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The Plantaginaceæ are not banished from any climate, though seed dicotyledonous; embryo straight, in a farinaceous albumen;
they especially inhabit the temperate regions of the northern radicle superior.
hemisphere, principally the Mediterranean region and North The Plumbaginacece are herbs or shrubs, having leaves which
America. Only few species grow in the low countries of the are radical, fasciculated, or alternate, cauline, and ex-stipulate.
torrid zone, although not unfrequent upon the mountains. The flowers are complete, disposed in spike, or panicle, or dense

The root and leaves of the plantains are slightly bitter and involucrum. Calyx monosepalous, tubular, arranged in five
astringent, occasionally a little saline. The long-spiked plantain folds, or else five-partite, persistent. The corolla is composed of
(Plantogo major), of which a representation is given in Fig. 202, | five petals, sometimes free, or nearly free, occasionally aggre-

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and other species, were formerly remedies of great repate in gated, contorted, or imbricated in æstivation. The five stamens the treatment of intermittent fever, but they have now fallen are opposite to the petals; ovary with five carpels, joined by into disuse. The stag-horned plantain (Plantago Coronopus) was their edges into one single cell; ovule reflexed, pendent from formerly employed by the ancients as a remedy for hydrophobia, a funiculus, or slender thread, springing from the lower part but it is only now used in certain parts of Europe as a salad. of the cell; style divided into five stigmas; fruit sometimes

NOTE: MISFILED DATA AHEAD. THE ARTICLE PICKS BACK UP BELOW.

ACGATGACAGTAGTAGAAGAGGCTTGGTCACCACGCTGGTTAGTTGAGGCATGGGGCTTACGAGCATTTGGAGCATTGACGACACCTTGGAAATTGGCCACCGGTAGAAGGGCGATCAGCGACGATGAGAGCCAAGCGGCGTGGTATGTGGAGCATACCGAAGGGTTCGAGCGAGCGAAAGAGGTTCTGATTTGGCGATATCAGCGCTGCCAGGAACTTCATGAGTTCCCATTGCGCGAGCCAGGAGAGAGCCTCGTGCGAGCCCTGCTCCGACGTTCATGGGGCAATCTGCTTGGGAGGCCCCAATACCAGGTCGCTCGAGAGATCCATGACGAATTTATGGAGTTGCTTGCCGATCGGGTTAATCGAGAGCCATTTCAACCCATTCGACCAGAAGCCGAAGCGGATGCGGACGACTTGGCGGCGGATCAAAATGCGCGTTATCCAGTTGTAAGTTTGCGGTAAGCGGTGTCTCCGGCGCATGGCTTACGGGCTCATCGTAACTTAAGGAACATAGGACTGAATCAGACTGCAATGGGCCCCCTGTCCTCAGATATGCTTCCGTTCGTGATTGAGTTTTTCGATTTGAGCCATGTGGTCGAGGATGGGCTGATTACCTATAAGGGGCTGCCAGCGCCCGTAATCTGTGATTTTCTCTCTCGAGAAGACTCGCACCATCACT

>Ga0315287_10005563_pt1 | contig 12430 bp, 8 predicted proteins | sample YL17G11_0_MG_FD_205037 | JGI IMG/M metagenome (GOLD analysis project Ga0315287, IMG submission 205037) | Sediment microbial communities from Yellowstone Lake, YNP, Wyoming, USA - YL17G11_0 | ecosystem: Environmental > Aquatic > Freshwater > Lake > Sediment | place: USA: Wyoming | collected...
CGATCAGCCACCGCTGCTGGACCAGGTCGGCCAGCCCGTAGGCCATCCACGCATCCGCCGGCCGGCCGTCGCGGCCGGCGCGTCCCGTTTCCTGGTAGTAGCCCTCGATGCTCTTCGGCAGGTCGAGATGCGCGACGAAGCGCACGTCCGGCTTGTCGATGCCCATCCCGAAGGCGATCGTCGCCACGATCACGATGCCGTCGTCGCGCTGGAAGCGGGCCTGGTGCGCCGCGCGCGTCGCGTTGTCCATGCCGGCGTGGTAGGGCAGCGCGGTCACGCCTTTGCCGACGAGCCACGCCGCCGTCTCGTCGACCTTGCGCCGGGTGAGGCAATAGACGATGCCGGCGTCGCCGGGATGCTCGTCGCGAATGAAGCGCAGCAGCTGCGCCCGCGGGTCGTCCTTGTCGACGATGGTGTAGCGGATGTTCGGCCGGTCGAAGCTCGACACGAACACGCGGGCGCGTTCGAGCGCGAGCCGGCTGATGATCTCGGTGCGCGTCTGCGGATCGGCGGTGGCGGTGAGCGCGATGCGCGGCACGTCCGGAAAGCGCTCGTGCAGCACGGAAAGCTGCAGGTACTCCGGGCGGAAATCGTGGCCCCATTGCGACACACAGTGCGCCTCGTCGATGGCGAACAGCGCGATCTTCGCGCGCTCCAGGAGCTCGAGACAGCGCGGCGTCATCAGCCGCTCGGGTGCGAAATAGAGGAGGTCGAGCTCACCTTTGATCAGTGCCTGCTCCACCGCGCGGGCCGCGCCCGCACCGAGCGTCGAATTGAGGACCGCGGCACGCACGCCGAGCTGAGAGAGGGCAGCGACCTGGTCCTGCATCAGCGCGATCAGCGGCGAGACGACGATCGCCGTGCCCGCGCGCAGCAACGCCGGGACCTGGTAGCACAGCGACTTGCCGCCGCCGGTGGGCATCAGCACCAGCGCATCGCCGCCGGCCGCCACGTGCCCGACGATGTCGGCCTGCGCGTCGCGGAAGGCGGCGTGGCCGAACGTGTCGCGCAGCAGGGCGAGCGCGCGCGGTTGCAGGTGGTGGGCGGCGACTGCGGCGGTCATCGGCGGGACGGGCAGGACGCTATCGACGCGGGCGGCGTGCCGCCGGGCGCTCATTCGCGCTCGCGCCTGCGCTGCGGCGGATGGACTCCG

dividing into five valves at its summit, sometimes opening at SECTION LV.-PLUMBAGINACEÆ, OR LEADWORTS.

its base. Characteristics : Calyx free; corolla hypogynous, monopetalous, A representation of the Statice imbricata, a native cf Tene. or polypetalous ; stamens inserted upon the receptacle of the riffe, is given in Fig. 203. The little plant called thrift, fremonopetalous species, and upon the petals of those which are poly- quently used as an edging instead of box, is a member of this petalous ; ovary unilocular, styles five; ovale solitary, pendent; natural order.


the head of his unfortunate rival? Why does he delight in pardoning

his enemies--even those very men that had deserted him? EXERCISES ON EXPRESSIVE TONE (concluded).

It seems as if he lived the lover of mankind, and fell as the bard The following is an extract from a debate for young speakers, expresses it-vanquished, not so much by the weapons as by the inand forms a useful exercise in elocution :

gratitude of his murderers.

If a combination of the most splendid talents for war with the most XIX. CHARACTER OF JULIUS CÆSAR.

sacred love of peace-of the most illustrious public virtue with the FIRST SPEAKER." Was Cæsar a great man ?"-What revolution has most endearing private worth-of the most unyielding courage with taken place in the first appointed government of the universe--what the most accessible moderation, may constituts a great man, that title new and opposite principle has begun to direct the operations of must be Cæsar's ! nature-what refutation of their long-established precepts has deprived reason of her sceptre, and virtue of her throne, that a character which Second SPEAKER.-No change has taken place in the first appointed forms the noblest theme that ever merit gave to fame, should now government of the universe; the operations of nature acknowledge become a question for debate ?

now the same principle that they did iu the beginning; Reason still No painter of human excellence, if he would draw the features of holds her sceptre, Virtue still fills her throne; and the epithet el that hero's character, need study a favourable light or striking attitude. great does not belovg to Cæsar! In every posture it has majesty; and the lineaments of its beauty are I would lay it down, as an unquestionable position, that the worth prominent in every point of view.